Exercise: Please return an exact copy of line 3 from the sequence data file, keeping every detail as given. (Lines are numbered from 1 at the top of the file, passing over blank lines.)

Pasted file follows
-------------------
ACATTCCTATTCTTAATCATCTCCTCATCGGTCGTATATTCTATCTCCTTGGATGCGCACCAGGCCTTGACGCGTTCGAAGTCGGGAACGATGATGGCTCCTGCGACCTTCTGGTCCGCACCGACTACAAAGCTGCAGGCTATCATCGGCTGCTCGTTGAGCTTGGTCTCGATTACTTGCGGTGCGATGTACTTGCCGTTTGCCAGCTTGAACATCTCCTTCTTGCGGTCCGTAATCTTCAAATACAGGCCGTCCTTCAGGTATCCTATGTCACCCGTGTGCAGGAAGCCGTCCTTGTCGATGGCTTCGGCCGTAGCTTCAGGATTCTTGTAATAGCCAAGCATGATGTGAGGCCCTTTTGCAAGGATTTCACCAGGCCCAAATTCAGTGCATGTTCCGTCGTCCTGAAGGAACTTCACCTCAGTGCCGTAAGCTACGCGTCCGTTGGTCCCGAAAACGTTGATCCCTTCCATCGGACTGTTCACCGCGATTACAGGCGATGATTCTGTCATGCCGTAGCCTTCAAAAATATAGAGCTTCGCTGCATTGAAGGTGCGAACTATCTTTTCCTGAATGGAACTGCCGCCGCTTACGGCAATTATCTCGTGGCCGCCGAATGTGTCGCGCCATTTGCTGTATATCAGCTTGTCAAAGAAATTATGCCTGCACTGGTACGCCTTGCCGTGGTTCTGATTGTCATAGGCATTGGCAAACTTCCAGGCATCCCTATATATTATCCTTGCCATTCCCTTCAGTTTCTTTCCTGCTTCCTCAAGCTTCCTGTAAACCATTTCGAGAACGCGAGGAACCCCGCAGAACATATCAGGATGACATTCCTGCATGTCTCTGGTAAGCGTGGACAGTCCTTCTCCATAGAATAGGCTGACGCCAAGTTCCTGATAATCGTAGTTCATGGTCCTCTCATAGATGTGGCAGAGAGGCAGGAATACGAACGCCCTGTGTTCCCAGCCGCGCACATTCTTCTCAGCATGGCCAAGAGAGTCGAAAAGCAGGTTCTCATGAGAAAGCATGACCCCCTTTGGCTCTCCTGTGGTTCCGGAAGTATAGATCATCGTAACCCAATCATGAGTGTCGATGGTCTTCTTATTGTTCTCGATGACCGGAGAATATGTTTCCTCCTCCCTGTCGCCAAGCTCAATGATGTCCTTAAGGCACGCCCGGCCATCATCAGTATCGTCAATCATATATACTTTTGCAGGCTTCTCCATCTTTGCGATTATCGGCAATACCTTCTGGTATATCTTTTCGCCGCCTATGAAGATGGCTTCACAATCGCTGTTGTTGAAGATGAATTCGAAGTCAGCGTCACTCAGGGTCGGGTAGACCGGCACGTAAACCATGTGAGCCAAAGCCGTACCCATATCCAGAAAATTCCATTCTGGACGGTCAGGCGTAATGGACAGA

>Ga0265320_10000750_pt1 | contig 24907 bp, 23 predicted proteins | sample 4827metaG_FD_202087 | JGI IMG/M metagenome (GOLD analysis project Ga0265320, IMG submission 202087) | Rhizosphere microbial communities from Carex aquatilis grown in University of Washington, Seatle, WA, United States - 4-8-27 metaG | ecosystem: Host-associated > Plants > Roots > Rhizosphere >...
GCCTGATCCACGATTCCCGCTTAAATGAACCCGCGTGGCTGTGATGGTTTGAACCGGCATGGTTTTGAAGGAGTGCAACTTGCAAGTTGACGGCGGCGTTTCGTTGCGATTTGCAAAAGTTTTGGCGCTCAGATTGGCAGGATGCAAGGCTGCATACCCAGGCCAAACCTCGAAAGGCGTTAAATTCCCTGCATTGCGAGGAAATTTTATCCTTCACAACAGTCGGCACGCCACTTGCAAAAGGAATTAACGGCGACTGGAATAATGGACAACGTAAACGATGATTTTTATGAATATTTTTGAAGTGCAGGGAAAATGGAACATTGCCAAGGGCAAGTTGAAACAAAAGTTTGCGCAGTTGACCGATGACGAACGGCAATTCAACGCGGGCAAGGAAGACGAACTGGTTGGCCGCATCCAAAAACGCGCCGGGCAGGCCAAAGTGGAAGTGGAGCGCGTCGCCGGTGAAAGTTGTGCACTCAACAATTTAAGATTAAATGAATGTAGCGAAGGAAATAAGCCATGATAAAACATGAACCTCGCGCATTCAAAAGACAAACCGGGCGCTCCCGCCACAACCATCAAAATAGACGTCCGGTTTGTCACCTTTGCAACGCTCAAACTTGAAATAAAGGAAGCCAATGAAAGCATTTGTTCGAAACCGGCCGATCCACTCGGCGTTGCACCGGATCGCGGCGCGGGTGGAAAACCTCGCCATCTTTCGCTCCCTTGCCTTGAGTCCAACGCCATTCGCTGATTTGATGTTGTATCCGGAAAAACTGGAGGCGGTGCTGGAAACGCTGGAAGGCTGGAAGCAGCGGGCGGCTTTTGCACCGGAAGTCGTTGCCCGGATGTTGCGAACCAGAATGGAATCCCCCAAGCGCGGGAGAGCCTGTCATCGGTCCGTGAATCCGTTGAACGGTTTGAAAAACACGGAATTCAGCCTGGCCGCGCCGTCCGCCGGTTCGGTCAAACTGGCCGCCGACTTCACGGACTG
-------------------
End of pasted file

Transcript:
GCCTGATCCACGATTCCCGCTTAAATGAACCCGCGTGGCTGTGATGGTTTGAACCGGCATGGTTTTGAAGGAGTGCAACTTGCAAGTTGACGGCGGCGTTTCGTTGCGATTTGCAAAAGTTTTGGCGCTCAGATTGGCAGGATGCAAGGCTGCATACCCAGGCCAAACCTCGAAAGGCGTTAAATTCCCTGCATTGCGAGGAAATTTTATCCTTCACAACAGTCGGCACGCCACTTGCAAAAGGAATTAACGGCGACTGGAATAATGGACAACGTAAACGATGATTTTTATGAATATTTTTGAAGTGCAGGGAAAATGGAACATTGCCAAGGGCAAGTTGAAACAAAAGTTTGCGCAGTTGACCGATGACGAACGGCAATTCAACGCGGGCAAGGAAGACGAACTGGTTGGCCGCATCCAAAAACGCGCCGGGCAGGCCAAAGTGGAAGTGGAGCGCGTCGCCGGTGAAAGTTGTGCACTCAACAATTTAAGATTAAATGAATGTAGCGAAGGAAATAAGCCATGATAAAACATGAACCTCGCGCATTCAAAAGACAAACCGGGCGCTCCCGCCACAACCATCAAAATAGACGTCCGGTTTGTCACCTTTGCAACGCTCAAACTTGAAATAAAGGAAGCCAATGAAAGCATTTGTTCGAAACCGGCCGATCCACTCGGCGTTGCACCGGATCGCGGCGCGGGTGGAAAACCTCGCCATCTTTCGCTCCCTTGCCTTGAGTCCAACGCCATTCGCTGATTTGATGTTGTATCCGGAAAAACTGGAGGCGGTGCTGGAAACGCTGGAAGGCTGGAAGCAGCGGGCGGCTTTTGCACCGGAAGTCGTTGCCCGGATGTTGCGAACCAGAATGGAATCCCCCAAGCGCGGGAGAGCCTGTCATCGGTCCGTGAATCCGTTGAACGGTTTGAAAAACACGGAATTCAGCCTGGCCGCGCCGTCCGCCGGTTCGGTCAAACTGGCCGCCGACTTCACGGACTG